I have refused to settle for cheaper quality to bring my prices down to competitive levels with luxury items such as the Belangor Angora or Pashmina French Cashmere. I could buy Chinese Angora fiber, but it can't hold a candle to the true French rabbit hair. Same with the cashmere. Nothing out there is processed as beautifully, is anti-felt treated, or wears as long.

Ellen :  Yes, indeed, your yarns are incomparable!  Is there anything else you'd like to share with your fans at Crazy for Ewe and the wider knitting and crocheting world?


Star:
Mostly, I want to express that I sincerely care about the yarn I carry and the stores who buy from me. It's very hard to compete with the big brands and the huge budgets. I can only hope that people will recognize the absolute quality of and love that goes into everything I carry and that my yarns will stand out in the sea of choices.


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From Runway to Your Way

This was the topic from the February 20th newsletter.  Several of you have asked for it again, so I thought I'd post it here.

It’s interesting to think about what business we’re really in. Every time I have to fill out a retail business form it lists me as “craft/hobby”. Craft/Hobby? Really? I so don’t think so. The hand-knitting business lies smack in the middle of the fashion industry. The textures and colors shown on the runways of Paris, New York and Milan translate directly into the skeins you fondle on the shelves at Crazy for Ewe. How can this be? Well, it all starts in Florence, Italy at Pitti Filati where they showcase all the new yarns from the Italian mills. Pitti Filati is a research lab that tracks and interprets global lifestyle trends and translates them into new yarns that influence and direct fashion knitwear all over the world. More than 4000 buyers, designers, and executives for major fashion brands come to Florence twice each year to see what’s new, get inspired, and choose materials for their season’s collection. Pretty heady stuff, huh!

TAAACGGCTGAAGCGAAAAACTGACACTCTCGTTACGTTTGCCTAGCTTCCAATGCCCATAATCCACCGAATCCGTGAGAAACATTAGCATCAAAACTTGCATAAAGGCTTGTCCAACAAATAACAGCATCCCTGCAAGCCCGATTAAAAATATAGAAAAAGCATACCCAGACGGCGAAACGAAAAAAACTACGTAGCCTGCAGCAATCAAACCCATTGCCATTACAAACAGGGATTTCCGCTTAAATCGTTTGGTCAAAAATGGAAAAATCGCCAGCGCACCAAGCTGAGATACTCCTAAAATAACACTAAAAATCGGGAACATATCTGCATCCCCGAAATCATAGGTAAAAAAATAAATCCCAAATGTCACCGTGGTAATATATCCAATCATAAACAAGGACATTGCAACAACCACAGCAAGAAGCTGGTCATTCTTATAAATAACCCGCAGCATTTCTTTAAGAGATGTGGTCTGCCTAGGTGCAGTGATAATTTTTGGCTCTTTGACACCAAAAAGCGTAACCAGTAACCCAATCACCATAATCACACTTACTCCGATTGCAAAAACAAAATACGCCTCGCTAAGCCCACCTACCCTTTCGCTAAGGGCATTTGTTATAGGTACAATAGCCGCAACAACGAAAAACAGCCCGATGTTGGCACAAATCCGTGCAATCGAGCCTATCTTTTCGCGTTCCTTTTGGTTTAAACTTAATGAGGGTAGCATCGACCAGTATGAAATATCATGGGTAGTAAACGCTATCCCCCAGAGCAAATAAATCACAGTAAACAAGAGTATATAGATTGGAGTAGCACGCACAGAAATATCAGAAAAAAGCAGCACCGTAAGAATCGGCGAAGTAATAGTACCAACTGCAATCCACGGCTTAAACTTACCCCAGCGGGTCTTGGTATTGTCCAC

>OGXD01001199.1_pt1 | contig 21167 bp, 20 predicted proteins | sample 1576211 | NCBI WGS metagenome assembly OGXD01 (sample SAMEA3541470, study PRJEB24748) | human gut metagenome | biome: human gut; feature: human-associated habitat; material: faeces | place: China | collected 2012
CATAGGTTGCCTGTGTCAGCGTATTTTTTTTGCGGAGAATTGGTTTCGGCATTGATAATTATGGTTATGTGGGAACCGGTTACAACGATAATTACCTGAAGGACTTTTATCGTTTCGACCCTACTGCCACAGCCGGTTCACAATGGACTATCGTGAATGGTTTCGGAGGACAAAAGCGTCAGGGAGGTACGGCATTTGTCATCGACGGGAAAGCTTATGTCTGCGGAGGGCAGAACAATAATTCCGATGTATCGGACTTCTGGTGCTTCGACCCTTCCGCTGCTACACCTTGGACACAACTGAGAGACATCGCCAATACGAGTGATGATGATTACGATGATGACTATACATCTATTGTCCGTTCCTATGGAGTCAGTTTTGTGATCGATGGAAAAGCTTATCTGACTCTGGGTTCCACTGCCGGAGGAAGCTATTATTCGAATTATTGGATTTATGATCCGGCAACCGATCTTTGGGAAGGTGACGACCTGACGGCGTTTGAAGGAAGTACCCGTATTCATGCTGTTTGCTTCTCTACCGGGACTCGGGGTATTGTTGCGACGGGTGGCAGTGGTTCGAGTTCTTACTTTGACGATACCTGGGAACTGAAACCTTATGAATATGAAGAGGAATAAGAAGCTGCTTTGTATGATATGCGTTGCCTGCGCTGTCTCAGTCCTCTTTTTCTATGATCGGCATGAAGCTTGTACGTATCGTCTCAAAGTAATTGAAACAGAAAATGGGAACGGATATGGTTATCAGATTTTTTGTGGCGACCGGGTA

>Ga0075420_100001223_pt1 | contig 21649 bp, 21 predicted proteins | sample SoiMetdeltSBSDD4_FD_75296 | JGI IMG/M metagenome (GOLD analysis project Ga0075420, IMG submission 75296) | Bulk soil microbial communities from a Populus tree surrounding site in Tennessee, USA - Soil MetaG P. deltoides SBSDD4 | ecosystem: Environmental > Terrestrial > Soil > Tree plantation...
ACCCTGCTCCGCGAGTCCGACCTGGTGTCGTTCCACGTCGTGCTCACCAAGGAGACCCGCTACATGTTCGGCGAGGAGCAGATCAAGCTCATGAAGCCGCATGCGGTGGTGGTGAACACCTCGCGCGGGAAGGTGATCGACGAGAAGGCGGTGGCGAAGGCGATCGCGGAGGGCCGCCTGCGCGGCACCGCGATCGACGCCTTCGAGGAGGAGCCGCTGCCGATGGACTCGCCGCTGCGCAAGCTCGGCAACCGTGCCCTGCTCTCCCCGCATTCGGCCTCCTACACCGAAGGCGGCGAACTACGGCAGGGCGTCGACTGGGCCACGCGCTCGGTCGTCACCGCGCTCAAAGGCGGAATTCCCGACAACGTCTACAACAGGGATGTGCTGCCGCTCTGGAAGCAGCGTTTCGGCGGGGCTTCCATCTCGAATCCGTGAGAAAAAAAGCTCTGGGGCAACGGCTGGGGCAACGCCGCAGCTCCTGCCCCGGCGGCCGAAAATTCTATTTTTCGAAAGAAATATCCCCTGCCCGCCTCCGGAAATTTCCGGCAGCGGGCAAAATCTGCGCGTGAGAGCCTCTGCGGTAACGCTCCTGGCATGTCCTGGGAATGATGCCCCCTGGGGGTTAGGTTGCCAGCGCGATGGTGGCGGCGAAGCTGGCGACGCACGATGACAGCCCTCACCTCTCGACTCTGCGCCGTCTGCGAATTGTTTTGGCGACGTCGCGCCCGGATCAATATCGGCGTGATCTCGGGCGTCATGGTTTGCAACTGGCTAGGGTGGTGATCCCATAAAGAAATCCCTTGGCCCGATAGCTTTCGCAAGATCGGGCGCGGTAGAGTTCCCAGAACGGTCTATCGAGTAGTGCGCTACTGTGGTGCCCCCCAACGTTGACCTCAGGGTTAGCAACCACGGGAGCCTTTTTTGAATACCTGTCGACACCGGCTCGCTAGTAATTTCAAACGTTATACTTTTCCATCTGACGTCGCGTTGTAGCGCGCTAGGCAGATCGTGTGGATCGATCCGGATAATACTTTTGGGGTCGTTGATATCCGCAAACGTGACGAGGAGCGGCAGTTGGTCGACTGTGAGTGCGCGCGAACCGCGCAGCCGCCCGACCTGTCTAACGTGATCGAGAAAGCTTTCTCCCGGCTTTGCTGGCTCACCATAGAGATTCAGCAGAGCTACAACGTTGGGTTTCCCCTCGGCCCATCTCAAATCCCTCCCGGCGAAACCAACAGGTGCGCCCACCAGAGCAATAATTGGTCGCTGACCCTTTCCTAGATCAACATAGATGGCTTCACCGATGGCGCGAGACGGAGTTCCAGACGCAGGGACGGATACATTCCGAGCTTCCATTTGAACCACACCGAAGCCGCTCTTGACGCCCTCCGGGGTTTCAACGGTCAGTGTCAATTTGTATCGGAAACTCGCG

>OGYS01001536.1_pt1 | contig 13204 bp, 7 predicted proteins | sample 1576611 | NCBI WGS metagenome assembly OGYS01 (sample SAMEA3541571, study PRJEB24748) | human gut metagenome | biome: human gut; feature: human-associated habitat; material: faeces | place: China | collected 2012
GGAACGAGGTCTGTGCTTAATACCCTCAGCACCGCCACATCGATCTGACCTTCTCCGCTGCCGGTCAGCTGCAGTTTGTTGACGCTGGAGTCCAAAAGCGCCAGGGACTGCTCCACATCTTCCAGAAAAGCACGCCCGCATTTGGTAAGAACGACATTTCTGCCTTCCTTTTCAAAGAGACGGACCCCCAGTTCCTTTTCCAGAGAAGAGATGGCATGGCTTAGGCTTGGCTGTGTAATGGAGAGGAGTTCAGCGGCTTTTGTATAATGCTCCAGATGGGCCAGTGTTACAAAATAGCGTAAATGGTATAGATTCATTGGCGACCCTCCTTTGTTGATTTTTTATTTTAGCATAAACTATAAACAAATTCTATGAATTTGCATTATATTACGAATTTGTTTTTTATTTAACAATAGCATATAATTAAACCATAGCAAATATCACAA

Vogue Knitting does an excellent job of helping knitters see that movement from runway to project, with garments by real life ready-to-wear designers. But there’s more to it--you can actually see how runway looks are interpreted in hand-knitting yarns on the shelves. For instance, a major theme across many of the Paris Spring 2012 fashion shows is “Underwater”.


Chanel's Spring 2012 "Underwater" show
Photo courtesy of Style.com


 The fabrics are subtly reflective and shimmery – like creatures under the sea. This theme runs through many of the shows, and we see it in several of our new spring yarns. First is Reflect, a cotton blend yarn with glistening rayon filament. Reflect is an elegant yarn with a smooth silky hand that knits up into a subtle, luminous fabric with fabulous drape. Next is Captiva, a soft cotton fiber wrapped with an iridescent strand that shimmers like a mermaid’s tail. Pertinio, is constructed much like Captiva, with the addition of an elegant metallic strand running through it. All three yarns come in a gorgeous palette of rich neutrals, well as stylish watery shades, and fun brights. I can see any of these three yarns in beautiful warm weather cardigans, flowing wraps, or dressy summer tops. Come by the shop, choose your favorite shimmery yarn and bring a little Paris runway to your wardrobe this spring.